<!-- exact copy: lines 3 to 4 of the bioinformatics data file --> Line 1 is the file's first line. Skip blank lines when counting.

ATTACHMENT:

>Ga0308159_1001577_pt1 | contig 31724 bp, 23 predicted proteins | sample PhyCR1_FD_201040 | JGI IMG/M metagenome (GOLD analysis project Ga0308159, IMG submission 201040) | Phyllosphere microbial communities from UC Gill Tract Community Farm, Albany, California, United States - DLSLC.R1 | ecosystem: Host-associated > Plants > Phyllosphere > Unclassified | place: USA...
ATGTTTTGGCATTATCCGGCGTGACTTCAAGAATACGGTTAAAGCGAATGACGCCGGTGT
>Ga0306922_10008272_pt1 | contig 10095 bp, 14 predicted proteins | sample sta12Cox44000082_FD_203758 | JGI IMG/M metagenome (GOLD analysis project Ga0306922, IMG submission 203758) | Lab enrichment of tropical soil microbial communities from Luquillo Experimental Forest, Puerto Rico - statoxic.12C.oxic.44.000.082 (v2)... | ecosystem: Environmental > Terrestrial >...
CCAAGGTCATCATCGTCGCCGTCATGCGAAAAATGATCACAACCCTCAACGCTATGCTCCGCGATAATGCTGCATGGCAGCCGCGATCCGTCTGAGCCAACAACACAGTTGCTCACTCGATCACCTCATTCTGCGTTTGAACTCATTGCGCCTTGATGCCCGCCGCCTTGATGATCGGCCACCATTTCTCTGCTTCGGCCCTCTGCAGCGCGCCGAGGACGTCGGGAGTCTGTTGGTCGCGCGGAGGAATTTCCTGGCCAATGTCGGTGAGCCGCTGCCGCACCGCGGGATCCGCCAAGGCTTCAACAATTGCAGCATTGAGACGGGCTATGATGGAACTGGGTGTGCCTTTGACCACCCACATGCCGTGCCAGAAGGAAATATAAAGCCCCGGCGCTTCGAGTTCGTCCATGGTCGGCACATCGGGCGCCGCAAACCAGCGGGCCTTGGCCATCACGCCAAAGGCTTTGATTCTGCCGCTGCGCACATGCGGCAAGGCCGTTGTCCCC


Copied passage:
>Ga0306922_10008272_pt1 | contig 10095 bp, 14 predicted proteins | sample sta12Cox44000082_FD_203758 | JGI IMG/M metagenome (GOLD analysis project Ga0306922, IMG submission 203758) | Lab enrichment of tropical soil microbial communities from Luquillo Experimental Forest, Puerto Rico - statoxic.12C.oxic.44.000.082 (v2)... | ecosystem: Environmental > Terrestrial >...
CCAAGGTCATCATCGTCGCCGTCATGCGAAAAATGATCACAACCCTCAACGCTATGCTCCGCGATAATGCTGCATGGCAGCCGCGATCCGTCTGAGCCAACAACACAGTTGCTCACTCGATCACCTCATTCTGCGTTTGAACTCATTGCGCCTTGATGCCCGCCGCCTTGATGATCGGCCACCATTTCTCTGCTTCGGCCCTCTGCAGCGCGCCGAGGACGTCGGGAGTCTGTTGGTCGCGCGGAGGAATTTCCTGGCCAATGTCGGTGAGCCGCTGCCGCACCGCGGGATCCGCCAAGGCTTCAACAATTGCAGCATTGAGACGGGCTATGATGGAACTGGGTGTGCCTTTGACCACCCACATGCCGTGCCAGAAGGAAATATAAAGCCCCGGCGCTTCGAGTTCGTCCATGGTCGGCACATCGGGCGCCGCAAACCAGCGGGCCTTGGCCATCACGCCAAAGGCTTTGATTCTGCCGCTGCGCACATGCGGCAAGGCCGTTGTCCCC